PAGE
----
Should Catholics attend ‘pride’ events?
The Catechism of the Catholic Church clearly teaches that people with same-sex attraction must be treated with love and respect, and that the promotion of same-sex sexual relationships is contrary to faith and morals, and God’s plan for human sexuality. Given these two teachings, what should a Catholic do if invited to participate in “Pride” events?
On June 1, Bishop Thomas Tobin of Providence tweeted that Catholics should not attend Pride events during the month of June, which is commemorated as “Pride Month” throughout the United States.
“A reminder that Catholics should not support or attend LGBTQ ‘Pride Month’ events held in June,” Tobin tweeted. “They promote a culture and encourage activities that are contrary to Catholic faith and morals. They are especially harmful for children.”
By the following day, the bishop issued another statement after widespread backlash against his original tweet. While the bishop expressed regret that some people took offense at his tweet, he did not apologize for or retract any of the content of his original statement.
“The Catholic Church has respect and love for members of the gay community, as do I,” Tobin said, adding that “individuals with same-sex attraction are beloved children of God and our brothers and sisters.”
During this very month, the just question may arise: what should a Catholic do if invited to participate in “Pride” events?
The commemoration of June as “Pride Month” was officially established by President Bill Clinton in 1999, but it was already being unofficially celebrated for decades prior to that.
Pride Day, which eventually grew to be Pride Month, has been commemorated since June 1969, during the Stonewall Uprising, when activists and other New Yorkers took to the streets to protest against police raids at the Stonewall Inn, a popular bar and lounge at the time for people identifying as gay and lesbian.
Today, Pride Month is celebrated throughout the U.S. with parades, parties and concerts celebrating the gay rights movement and celebrating the LGBT lifestyle.
Chris Stefanick, a Catholic author, speaker and lay minister at Real Life Catholic, said in a video posted to his Facebook page that he would not be attending “Pride” events, and that he also discouraged other Catholics from doing so, especially with children.
“The Catechism of the Catholic Church is really clear about this,” Stefanick said. He cited the Catechism’s paragraph 2358, which states that people with same-sex attraction “must be accepted with respect, compassion, and sensitivity.
Every sign of unjust discrimination in their regard should be avoided. But “Pride Parades” today encompass a much larger agenda than anti-discrimination, Stefanick pointed out.
“They’re largely funded by, supported by, attended by, the secular LGBT agenda. And while one sliver of what they’re standing for and pushing against in society is upholding the dignity of the person, which I would agree with, there’s a whole lot more that they’re pushing for that’s directly against my faith,” he said.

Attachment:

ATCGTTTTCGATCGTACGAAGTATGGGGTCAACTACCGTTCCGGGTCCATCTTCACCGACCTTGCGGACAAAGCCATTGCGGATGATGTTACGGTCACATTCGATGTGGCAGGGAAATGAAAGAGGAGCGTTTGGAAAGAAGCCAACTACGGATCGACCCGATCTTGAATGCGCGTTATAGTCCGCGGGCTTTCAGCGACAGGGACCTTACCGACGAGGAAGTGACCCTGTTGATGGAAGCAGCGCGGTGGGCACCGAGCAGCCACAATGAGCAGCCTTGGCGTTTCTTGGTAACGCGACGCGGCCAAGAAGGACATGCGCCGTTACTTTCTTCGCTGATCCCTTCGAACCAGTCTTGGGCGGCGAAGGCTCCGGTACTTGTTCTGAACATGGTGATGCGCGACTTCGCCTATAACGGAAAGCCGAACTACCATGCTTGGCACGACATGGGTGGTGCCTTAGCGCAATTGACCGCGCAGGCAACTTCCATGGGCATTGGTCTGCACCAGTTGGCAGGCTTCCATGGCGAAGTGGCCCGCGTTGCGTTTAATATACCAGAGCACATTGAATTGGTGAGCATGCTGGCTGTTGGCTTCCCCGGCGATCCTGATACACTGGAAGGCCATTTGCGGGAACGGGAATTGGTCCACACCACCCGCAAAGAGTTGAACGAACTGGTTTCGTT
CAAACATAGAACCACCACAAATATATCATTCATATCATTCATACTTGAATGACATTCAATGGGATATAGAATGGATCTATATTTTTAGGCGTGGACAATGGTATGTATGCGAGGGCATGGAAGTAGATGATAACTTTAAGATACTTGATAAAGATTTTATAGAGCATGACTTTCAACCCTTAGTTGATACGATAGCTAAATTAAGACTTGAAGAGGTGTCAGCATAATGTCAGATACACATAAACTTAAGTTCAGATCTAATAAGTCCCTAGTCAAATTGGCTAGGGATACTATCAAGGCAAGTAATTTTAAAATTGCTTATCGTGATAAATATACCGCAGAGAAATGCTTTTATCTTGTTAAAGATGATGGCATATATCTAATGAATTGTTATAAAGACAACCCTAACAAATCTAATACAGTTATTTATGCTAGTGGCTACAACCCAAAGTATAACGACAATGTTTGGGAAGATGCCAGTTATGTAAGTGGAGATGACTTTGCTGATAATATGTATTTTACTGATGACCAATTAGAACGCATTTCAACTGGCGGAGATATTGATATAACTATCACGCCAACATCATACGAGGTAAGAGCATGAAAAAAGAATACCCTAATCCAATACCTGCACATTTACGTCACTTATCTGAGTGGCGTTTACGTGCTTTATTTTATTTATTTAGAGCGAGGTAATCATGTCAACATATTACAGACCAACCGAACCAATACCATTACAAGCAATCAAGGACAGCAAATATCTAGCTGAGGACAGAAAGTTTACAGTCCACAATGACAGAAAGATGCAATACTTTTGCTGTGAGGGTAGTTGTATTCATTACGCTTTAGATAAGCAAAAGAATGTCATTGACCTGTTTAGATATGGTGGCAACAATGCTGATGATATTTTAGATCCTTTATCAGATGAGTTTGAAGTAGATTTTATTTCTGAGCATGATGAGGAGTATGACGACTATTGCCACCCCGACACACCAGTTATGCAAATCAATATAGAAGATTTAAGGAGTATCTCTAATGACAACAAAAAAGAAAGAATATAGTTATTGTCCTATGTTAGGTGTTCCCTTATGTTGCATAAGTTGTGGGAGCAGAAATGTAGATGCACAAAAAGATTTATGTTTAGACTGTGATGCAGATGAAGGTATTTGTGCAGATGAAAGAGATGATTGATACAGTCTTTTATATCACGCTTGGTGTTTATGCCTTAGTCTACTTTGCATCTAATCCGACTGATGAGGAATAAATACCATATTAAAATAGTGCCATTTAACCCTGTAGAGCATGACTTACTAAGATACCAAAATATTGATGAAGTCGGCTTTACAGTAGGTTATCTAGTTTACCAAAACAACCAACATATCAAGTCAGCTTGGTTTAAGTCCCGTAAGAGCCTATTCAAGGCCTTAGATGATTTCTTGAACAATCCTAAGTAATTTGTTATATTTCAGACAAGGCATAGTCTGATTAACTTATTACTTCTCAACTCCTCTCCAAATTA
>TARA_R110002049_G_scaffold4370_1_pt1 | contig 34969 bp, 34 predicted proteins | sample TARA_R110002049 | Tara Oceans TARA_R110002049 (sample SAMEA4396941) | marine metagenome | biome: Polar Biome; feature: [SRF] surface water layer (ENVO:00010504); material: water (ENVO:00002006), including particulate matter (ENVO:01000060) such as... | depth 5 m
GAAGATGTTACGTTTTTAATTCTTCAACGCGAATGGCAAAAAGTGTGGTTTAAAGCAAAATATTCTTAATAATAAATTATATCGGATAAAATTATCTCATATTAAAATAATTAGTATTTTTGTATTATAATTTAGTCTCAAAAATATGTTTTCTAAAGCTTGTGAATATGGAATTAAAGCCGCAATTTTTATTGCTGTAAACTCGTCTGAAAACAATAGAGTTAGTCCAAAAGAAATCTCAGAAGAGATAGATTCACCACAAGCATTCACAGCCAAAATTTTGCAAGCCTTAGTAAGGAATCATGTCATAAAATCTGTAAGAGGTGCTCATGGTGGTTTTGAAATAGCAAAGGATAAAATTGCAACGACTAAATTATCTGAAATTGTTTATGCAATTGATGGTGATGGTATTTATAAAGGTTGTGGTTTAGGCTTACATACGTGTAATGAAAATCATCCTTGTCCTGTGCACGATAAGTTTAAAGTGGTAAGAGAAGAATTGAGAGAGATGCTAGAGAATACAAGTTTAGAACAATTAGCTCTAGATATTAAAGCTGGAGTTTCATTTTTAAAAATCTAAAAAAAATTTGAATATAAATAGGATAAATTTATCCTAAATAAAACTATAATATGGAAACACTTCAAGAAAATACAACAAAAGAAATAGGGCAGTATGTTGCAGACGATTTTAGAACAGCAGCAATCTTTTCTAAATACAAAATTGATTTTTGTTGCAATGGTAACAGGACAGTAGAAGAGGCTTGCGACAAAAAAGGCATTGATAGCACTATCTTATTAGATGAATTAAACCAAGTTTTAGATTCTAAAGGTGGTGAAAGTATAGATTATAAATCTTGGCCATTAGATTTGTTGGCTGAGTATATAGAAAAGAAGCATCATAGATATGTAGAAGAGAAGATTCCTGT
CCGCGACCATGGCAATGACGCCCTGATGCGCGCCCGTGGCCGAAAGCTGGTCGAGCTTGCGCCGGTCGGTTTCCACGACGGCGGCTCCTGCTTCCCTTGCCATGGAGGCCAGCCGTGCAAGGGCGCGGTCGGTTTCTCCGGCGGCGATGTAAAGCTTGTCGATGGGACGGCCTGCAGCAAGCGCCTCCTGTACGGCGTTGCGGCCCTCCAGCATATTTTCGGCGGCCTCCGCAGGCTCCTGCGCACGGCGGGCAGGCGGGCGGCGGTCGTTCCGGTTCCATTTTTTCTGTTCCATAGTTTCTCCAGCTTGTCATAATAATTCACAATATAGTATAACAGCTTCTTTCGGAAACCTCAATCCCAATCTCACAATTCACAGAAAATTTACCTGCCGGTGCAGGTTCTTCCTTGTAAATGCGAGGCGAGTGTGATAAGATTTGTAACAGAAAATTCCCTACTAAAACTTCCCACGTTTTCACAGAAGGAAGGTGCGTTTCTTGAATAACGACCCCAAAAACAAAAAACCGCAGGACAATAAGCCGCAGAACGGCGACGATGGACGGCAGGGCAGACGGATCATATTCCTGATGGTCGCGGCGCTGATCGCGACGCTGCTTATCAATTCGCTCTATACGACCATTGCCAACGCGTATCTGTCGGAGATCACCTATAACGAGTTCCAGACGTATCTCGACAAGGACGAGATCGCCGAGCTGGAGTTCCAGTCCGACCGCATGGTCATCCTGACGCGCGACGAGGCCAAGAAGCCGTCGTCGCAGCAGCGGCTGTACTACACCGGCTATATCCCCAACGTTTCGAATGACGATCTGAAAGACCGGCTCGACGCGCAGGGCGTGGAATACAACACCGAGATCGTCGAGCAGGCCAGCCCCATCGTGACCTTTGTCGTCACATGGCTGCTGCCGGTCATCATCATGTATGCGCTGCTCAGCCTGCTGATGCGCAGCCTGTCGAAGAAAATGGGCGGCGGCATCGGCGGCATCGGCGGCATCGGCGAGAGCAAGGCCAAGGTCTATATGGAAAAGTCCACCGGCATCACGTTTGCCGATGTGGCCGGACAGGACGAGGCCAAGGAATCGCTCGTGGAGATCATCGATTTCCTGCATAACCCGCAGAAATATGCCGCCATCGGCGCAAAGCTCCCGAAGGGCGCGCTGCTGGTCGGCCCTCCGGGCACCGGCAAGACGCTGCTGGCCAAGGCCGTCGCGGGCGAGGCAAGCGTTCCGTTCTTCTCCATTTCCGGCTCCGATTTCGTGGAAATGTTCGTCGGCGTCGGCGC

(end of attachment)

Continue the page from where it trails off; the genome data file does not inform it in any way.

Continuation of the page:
“So much confusion exists around this issue,” Stefanick said.
“And that confusion is often perpetuated by people in Church leadership who add to the world’s perception that anything said with clarity is hateful and hurtful and bigoted. It’s perpetuated by people who refuse to clarify which aspects of the LGBT movement we agree with, and which ones we have to absolutely reject… not because we’re moralists, but because Jesus Christ is the fulfillment and happiness we’re looking for, and nothing else will do!”
Courage is a Catholic organization for people with same-sex attraction and for those who love them. It supports them in leading a chaste life and building community and deep friendships with others in the Church who support them.
Courage is active in about two-thirds of the Catholic dioceses of the U.S., as well as in multiple other countries, with more than 150 Courage Chapters and just under 100 Encourage Chapters. Encourage is the apostolate for relatives and loved ones of people who identify as LGBT.
Fr. Philip Bochanski, the executive director of Courage, told CNA that Catholics should keep in mind that Pride events “were originally meant to draw attention to unjust discrimination and harsh and sometimes even violent treatment against people because of their sexual attractions and their understanding of their sexual identity.”
‘It’s deplorable that homosexual people have been and are the object of violence malice in speech and in action, and that such behavior deserves condemnation from the Church’s pastors whenever it occurs,’” Bochanski added.
“The Church has always been in agreement that people who are living with these experiences should not be discriminated against unjustly and should not be treated with malice or violence,” he said.
However, the Church also teaches that the answer to the unjust treatment of people identifying as LGBT is not to change the Church’s teaching or to say that homosexual relationships are good or moral.
Fr. Bochanski emphasized loving people with same-sex attractions as full persons, and helping them to see that their identity does not lie solely within their sexuality. And continued: “I believe that God has a plan for your life and for your relationships and for sexuality, and if you follow that plan, it’s going to lead you to be happy.
Yet, it’s important to present the fullness of the truth of God’s plan for sexuality, which is a Church teaching that cannot change: that’s always going to be true, because it comes from the Word of God.”
“The answer really should be to teach the truth more clearly about the dignity of the human person, and call all of our brothers and sisters to a life in holiness which always includes the virtue of chastity, among the other virtues,” he added.